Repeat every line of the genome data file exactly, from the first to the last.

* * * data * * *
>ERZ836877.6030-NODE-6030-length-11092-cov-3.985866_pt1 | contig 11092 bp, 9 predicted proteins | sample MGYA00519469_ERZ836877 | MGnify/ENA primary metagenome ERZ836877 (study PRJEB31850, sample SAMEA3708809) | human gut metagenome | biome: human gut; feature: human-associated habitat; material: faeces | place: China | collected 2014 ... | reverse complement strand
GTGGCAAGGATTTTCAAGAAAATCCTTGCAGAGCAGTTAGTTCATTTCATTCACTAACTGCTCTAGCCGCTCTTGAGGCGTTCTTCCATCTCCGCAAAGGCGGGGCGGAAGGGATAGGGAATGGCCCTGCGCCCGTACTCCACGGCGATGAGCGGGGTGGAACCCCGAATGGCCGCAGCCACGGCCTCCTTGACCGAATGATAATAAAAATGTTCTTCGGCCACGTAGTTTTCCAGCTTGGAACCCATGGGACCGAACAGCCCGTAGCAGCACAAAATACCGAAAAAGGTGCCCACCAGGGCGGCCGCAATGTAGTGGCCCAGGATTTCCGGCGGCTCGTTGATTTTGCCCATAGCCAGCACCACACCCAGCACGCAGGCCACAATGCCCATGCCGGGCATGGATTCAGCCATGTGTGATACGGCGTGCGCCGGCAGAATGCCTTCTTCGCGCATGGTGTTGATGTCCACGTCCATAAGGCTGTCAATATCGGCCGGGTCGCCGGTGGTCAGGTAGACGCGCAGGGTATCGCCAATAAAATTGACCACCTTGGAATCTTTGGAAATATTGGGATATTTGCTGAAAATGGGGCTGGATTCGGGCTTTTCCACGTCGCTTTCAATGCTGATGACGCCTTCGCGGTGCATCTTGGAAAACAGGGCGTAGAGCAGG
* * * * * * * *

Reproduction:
>ERZ836877.6030-NODE-6030-length-11092-cov-3.985866_pt1 | contig 11092 bp, 9 predicted proteins | sample MGYA00519469_ERZ836877 | MGnify/ENA primary metagenome ERZ836877 (study PRJEB31850, sample SAMEA3708809) | human gut metagenome | biome: human gut; feature: human-associated habitat; material: faeces | place: China | collected 2014 ... | reverse complement strand
GTGGCAAGGATTTTCAAGAAAATCCTTGCAGAGCAGTTAGTTCATTTCATTCACTAACTGCTCTAGCCGCTCTTGAGGCGTTCTTCCATCTCCGCAAAGGCGGGGCGGAAGGGATAGGGAATGGCCCTGCGCCCGTACTCCACGGCGATGAGCGGGGTGGAACCCCGAATGGCCGCAGCCACGGCCTCCTTGACCGAATGATAATAAAAATGTTCTTCGGCCACGTAGTTTTCCAGCTTGGAACCCATGGGACCGAACAGCCCGTAGCAGCACAAAATACCGAAAAAGGTGCCCACCAGGGCGGCCGCAATGTAGTGGCCCAGGATTTCCGGCGGCTCGTTGATTTTGCCCATAGCCAGCACCACACCCAGCACGCAGGCCACAATGCCCATGCCGGGCATGGATTCAGCCATGTGTGATACGGCGTGCGCCGGCAGAATGCCTTCTTCGCGCATGGTGTTGATGTCCACGTCCATAAGGCTGTCAATATCGGCCGGGTCGCCGGTGGTCAGGTAGACGCGCAGGGTATCGCCAATAAAATTGACCACCTTGGAATCTTTGGAAATATTGGGATATTTGCTGAAAATGGGGCTGGATTCGGGCTTTTCCACGTCGCTTTCAATGCTGATGACGCCTTCGCGGTGCATCTTGGAAAACAGGGCGTAGAGCAGG